Turns out we may see some movement on this issue. A few weeks ago a Fifth Circuit panel issued an unpublished opinion in Serna-Guerra v. Mukasey "agree[ing] with the Tenth Circuit that it defies common sense to treat [those convicted of UUV] in the same manner as convicted murderers, rapists, robbers, or burglars for deportation purposes[,]" and "urg[ing] and recommend[ing] that" Galvan-Rodriguez and Brieva-Perez "should be reconsidered and overruled by our en banc court." And a glance at the docket shows that Serna has indeed petitioned for en banc review. All the more reason to keep preserving this issue in your illegal reentry cases.

(It appears that only two judges on the panel are beating the en banc drum, as a footnote explains that "Judge Jolly concurs only in the order granting the motion for summary affirmance and denying as moot the alternative motion for an extension of time to file a responsive pleading.")

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"How reliable is DNA in identifying suspects?"

That's the title of this very interesting article from the Los Angeles Times. The answer: maybe not anywhere near as reliable as the FBI wants you to believe. I don't fully understand the science and statistics discussed in the article, but the problem appears to be that the FBI's DNA match methodology is based on some assumptions that have never been subjected to empirical testing. More troublingly, the article talks about the FBI's efforts to block any further inquiry into the issue.

Link via How Appealing.

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Tuesday, July 08, 2008

New Version of BOP Legal Resource Guide Now Available

The 2008 version of the "Legal Resource Guide to the Federal Bureau of Prisons" is now available on the BOP's website. The publication "provides a general overview of the BOP, its services, and its programs[,]" and "is intended to serve as a guide to legal resources, including relevant statutes, regulations, policy documents, and current case law concerning issues the BOP faces today." In other words, a useful document to consult when dealing with the BOP.

Note that the Legal Resource Guide is not the same thing as the BOP's "Program Statements," which are detailed statements of BOP policy. You can browse the Program Statements here.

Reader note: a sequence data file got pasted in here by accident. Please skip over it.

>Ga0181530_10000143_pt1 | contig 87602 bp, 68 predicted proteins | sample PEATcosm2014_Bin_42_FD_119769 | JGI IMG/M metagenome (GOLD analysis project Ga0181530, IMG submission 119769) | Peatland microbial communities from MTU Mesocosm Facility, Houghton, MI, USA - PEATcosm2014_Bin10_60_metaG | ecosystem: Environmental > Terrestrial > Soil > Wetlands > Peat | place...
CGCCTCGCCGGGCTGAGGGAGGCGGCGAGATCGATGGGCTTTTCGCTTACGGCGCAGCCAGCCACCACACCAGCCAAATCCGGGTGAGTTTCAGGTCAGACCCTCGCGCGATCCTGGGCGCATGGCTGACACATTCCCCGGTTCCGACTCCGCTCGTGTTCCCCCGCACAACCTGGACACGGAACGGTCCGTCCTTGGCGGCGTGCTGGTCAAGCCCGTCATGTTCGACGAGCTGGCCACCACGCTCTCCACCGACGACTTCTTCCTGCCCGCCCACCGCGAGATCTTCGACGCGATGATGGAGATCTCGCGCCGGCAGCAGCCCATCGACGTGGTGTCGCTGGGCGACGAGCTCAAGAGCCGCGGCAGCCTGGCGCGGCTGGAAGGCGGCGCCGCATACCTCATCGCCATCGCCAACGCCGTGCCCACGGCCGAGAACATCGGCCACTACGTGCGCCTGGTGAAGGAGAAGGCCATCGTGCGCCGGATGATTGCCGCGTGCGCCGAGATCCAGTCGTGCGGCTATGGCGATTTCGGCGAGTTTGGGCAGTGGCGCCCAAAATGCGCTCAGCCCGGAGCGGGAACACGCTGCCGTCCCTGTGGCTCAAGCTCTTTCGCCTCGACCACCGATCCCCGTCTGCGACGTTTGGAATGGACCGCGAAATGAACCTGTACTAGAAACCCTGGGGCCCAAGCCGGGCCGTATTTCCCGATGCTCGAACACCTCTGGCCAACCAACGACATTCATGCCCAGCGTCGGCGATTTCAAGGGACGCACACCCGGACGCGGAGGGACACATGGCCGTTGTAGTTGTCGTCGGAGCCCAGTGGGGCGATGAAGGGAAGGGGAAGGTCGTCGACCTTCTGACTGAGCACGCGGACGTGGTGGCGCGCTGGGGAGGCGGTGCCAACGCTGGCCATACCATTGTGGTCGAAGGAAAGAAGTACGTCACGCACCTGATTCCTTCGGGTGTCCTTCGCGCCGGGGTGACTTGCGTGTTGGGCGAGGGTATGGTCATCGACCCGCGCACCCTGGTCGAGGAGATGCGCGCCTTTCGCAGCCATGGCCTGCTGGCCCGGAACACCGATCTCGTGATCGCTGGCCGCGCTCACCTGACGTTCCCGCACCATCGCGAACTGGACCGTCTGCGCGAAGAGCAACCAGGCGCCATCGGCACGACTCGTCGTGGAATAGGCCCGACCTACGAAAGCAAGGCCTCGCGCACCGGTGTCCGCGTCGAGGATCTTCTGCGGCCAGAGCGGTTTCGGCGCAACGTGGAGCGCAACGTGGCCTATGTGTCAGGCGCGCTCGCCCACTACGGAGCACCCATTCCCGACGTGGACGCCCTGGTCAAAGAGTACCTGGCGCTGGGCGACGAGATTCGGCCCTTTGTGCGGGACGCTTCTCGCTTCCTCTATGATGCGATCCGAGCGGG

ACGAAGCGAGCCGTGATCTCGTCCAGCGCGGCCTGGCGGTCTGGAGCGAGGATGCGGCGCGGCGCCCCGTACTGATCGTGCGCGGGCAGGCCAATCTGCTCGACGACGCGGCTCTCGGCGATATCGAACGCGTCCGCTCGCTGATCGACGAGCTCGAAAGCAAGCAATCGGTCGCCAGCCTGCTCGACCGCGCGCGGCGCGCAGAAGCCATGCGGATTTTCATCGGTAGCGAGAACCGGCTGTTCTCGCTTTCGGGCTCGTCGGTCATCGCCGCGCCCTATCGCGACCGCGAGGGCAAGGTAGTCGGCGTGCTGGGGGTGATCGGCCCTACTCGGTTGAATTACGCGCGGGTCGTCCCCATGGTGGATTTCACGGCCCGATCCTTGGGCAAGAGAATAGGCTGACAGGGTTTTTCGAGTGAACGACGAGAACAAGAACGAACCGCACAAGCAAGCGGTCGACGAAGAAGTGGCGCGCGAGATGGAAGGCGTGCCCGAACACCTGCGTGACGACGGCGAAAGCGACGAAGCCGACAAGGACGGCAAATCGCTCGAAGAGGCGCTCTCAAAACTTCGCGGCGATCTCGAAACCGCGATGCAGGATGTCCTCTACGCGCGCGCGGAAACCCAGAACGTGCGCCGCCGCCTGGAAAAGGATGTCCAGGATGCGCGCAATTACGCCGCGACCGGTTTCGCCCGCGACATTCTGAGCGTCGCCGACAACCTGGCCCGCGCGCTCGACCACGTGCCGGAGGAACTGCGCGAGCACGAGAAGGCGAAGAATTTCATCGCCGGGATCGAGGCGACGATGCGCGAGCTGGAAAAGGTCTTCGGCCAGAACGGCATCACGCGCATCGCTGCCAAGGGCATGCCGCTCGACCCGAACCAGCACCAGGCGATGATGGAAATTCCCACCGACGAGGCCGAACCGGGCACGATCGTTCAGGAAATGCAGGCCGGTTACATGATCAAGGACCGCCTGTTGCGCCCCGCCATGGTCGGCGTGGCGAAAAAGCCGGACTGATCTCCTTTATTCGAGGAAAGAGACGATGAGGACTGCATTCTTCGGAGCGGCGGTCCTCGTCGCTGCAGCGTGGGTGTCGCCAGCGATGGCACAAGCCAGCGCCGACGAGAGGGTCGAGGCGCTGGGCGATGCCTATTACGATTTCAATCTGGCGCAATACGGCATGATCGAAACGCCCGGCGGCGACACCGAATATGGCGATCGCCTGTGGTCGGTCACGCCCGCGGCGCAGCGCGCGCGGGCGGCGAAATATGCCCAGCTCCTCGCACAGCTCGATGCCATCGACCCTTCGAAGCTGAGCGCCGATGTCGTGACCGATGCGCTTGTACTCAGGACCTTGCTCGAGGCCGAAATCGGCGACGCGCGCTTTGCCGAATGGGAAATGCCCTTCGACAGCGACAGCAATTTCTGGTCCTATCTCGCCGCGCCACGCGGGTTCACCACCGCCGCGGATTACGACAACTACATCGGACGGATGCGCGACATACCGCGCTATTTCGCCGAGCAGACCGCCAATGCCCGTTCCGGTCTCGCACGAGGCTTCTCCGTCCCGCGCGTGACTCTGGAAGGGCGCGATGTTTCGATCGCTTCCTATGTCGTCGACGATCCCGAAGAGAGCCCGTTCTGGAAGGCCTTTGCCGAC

Monday, July 07, 2008

Taking Apart the Guidelines, Brick by Brick

Looking for freedom from the Guidelines? Then check out Deconstructing the Guidelines, "a special project undertaken by National Federal Defender Sentencing Resource Counsel" featuring papers that "critically examine the history and basis of the most frequently encountered provisions of the U.S. Sentencing Guidelines." Why do such a thing? Because, in the wake of Rita, Gall, and Kimbrough,
[j]udges are now invited to consider arguments that the guideline itself fails properly to reflect § 3553(a) considerations, reflects an unsound judgment, does not treat defendant characteristics in the proper way, or that a different sentence is appropriate regardless. Judges may vary from Guidelines ranges based solely on policy considerations, including disagreements with the Guidelines, and when they do, the courts of appeals may not grant greater factfinding leeway to the Commission than to the district judge. Whatever respect a guideline may deserve depends on whether the Commission acted in the exercise of its characteristic institutional role. This role has two basic components: (1) reliance on empirical evidence of pre-guidelines sentencing practice, and (2) review and revision in light of judicial decisions, sentencing data, and comments from participants and experts in the field. Notably, not all of the Guidelines are tied to this empirical evidence. When a guideline is not the product of empirical data and national experience, it is not an abuse of discretion to conclude that it fails to achieve the § 3553(a)'s purposes, even in a mine-run case.

(quotation marks, brackets, and cites omitted). Three papers are available thus far, deconstructing the child pornography, career offender, and relevant conduct guidelines.


Friday, July 04, 2008

Thursday, July 03, 2008

More Circuit Splitting Over "Aggravated Felony" Definition: En Banc Ninth Holds Categorical Approach Applies to Loss Amount Under § 1101(a)(43)(M)